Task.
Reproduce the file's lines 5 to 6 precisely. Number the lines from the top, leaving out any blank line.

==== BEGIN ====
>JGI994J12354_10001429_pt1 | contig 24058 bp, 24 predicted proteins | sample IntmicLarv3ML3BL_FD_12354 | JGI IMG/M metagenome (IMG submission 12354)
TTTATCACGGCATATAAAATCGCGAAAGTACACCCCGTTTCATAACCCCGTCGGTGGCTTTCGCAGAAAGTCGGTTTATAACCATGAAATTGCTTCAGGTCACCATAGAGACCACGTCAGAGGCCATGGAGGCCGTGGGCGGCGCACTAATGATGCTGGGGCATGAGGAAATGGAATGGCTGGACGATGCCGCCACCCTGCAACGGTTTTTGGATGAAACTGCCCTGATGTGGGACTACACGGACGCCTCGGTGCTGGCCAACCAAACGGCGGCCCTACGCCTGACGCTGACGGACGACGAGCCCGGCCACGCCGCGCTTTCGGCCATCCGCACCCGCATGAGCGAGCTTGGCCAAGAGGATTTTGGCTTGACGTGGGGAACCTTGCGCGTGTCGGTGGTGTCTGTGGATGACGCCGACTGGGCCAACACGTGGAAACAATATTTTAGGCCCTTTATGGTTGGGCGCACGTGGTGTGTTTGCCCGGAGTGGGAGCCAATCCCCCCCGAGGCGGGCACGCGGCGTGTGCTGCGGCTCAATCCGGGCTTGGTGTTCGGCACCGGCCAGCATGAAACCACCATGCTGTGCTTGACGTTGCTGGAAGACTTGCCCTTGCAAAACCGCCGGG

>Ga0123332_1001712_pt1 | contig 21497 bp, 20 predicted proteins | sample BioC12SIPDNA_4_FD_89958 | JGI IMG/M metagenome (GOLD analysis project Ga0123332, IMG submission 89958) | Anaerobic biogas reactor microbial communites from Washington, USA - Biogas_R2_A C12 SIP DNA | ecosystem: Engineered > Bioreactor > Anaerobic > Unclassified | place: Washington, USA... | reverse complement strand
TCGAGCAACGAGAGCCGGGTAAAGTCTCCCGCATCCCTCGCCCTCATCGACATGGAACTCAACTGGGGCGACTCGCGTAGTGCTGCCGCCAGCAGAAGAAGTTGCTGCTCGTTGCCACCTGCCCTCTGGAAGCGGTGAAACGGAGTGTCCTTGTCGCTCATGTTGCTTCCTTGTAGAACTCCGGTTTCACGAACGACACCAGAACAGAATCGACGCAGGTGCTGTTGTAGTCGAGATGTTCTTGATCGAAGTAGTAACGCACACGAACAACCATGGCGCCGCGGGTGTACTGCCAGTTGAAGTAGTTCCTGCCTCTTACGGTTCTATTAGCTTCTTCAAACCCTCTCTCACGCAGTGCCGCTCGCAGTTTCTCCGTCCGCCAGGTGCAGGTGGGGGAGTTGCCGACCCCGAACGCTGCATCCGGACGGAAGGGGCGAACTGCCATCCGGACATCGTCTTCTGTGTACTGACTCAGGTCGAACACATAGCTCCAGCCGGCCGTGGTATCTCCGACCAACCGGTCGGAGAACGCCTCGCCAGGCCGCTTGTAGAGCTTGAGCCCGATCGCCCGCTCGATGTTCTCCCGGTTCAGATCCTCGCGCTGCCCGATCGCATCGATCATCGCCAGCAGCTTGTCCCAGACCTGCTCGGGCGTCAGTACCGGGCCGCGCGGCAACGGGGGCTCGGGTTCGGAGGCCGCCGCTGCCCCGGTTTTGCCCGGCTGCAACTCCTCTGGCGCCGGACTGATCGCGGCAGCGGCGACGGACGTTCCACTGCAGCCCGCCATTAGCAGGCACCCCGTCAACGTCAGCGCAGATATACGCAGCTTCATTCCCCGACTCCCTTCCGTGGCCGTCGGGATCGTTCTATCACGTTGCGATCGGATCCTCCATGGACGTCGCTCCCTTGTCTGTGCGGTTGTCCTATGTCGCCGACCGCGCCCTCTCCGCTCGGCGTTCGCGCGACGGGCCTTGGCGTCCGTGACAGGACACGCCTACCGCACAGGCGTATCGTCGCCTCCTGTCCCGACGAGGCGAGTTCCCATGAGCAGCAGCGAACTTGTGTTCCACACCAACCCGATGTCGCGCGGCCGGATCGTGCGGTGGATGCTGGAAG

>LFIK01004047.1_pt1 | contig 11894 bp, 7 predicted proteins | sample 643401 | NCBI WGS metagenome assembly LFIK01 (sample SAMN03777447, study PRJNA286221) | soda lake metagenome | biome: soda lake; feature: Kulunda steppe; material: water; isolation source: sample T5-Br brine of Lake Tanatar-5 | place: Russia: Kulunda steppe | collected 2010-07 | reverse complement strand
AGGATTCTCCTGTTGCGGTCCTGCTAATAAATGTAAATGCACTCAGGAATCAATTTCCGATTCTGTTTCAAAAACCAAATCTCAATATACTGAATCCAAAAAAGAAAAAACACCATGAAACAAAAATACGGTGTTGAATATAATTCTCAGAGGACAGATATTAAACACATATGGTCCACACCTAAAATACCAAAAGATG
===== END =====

>LFIK01004047.1_pt1 | contig 11894 bp, 7 predicted proteins | sample 643401 | NCBI WGS metagenome assembly LFIK01 (sample SAMN03777447, study PRJNA286221) | soda lake metagenome | biome: soda lake; feature: Kulunda steppe; material: water; isolation source: sample T5-Br brine of Lake Tanatar-5 | place: Russia: Kulunda steppe | collected 2010-07 | reverse complement strand
AGGATTCTCCTGTTGCGGTCCTGCTAATAAATGTAAATGCACTCAGGAATCAATTTCCGATTCTGTTTCAAAAACCAAATCTCAATATACTGAATCCAAAAAAGAAAAAACACCATGAAACAAAAATACGGTGTTGAATATAATTCTCAGAGGACAGATATTAAACACATATGGTCCACACCTAAAATACCAAAAGATG